mewfert wrote: ↑Tue May 07, 2019 3:59 am

Couple of random ideas to make BPM potentially more translatable & cross-comparable to NCAA & other leagues:

1) For the minutes variable, explicitly tie it somehow to the length of the game for a particular league. Thinking about NBA vs. NCAA, 48 vs. 40 minutes. Should the minutes input get stretched out by 20% for NCAA? Related: the 4 additional games for the "regressed" MPG could also be tied to some standard of league season length. Since NCAA teams are playing half as many games, this regression has twice as much effect.

The MPG variable is a little unusual, because it doesn't represent anything at all from a game-state perspective. In fact, it's more of a prior than anything, representative of "the little things that a coach picks up on that aren't shown in the box score." It's highly correlated with a number of the other inputs.

I would love to come up with some better way to handle playing time. Playing time very clearly adds information beyond the box score statistics, and the regression fits reflect that. That is why it was included.

That said, for a true linear "BPM-style" statistic, MPG should not be included (i.e. one that could be used on a one-game sample.) It does not stabilize very quickly at all compared to other statistics since it is measured each game rather than each possession.

I welcome thoughts on the meaning, interpretation, and usefulness of playing time as an input.

mewfert wrote: ↑Tue May 07, 2019 3:59 am

2) For the team adjustment, rather than using pure efficiency margin use something like standard deviations above the mean. Problem here is that the EM "spread" in college is much wider than in NBA, which I believe has the effect of ultimately goosing the BPM for players on better teams. Also, different methods of calculating adjusted efficiencies can give different spreads. For example, in NCAA the BB Reference adjusted ratings have a significantly wider spread than the Kenpom ratings: 2019 Virginia is +39 at Basketball Reference and +34 at Kenpom; the 20th ranked team is +24 versus +20; similar differences at the other end.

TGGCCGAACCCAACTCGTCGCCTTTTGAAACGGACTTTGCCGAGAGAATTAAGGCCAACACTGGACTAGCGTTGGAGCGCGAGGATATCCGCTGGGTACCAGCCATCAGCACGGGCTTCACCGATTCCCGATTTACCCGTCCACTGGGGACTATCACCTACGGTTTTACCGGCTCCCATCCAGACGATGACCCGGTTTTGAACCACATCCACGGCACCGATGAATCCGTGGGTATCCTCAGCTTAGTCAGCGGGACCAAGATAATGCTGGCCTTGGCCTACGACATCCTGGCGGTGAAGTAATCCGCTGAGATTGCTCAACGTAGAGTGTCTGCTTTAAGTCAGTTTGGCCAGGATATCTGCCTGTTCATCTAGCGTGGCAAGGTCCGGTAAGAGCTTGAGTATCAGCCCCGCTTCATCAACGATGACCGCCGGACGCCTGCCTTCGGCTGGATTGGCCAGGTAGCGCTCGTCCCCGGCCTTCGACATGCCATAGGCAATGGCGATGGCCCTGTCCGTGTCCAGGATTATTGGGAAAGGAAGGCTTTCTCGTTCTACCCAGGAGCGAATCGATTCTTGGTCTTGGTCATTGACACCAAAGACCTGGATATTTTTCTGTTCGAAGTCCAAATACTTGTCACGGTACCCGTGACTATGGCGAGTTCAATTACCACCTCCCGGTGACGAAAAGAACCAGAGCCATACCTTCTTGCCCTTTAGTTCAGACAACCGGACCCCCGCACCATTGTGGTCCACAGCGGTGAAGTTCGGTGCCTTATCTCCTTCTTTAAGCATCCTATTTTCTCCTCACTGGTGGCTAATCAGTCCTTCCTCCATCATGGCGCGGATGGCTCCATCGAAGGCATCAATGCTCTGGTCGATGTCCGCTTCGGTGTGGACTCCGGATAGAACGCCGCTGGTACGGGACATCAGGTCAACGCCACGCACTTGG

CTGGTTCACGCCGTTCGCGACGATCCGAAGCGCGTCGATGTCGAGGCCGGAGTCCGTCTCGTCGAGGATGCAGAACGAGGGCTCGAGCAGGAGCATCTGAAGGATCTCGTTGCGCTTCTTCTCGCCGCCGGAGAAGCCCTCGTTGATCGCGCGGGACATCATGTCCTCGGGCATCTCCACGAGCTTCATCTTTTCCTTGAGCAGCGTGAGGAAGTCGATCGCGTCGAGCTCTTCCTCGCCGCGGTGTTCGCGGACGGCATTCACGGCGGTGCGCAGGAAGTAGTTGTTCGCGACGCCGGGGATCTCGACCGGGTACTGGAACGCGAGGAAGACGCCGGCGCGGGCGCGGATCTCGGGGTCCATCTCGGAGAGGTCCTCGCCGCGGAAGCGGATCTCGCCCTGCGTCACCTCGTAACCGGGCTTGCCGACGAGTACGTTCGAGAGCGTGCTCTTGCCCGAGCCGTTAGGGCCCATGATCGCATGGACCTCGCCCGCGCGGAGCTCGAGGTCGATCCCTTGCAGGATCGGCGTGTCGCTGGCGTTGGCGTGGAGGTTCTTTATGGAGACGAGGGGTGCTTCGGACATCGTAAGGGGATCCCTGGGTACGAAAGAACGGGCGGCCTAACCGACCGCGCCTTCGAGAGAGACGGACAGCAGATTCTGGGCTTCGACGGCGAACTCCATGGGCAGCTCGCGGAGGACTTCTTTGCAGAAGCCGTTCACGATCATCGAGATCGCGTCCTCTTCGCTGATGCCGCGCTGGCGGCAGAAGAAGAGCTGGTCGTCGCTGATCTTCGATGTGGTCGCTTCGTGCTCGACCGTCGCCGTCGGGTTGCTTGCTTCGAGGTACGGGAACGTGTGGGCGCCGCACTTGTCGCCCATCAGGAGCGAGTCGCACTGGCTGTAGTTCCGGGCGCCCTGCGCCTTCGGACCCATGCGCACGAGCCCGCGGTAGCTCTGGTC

Anyhow, thanks for doing this and looking forward to seeing what you come up with!

This is an interesting discussion. At it's core, a pure efficiency margin should be straightforward to replicate--as long as you are not using priors. Once priors are included, or garbage time is excluded, it gets much less replicable.

The very center of the BPM method is that it should sum to the team's overall efficiency differential, as the best unbiased measure of the team's overall strength.

I do not necessarily feel that a properly constructed BPM will have the same issue of over-valuing players on good teams. I think that a poor handling of a few of the input variables is messing with outlier statistics that are compiled on some of the good NCAA teams.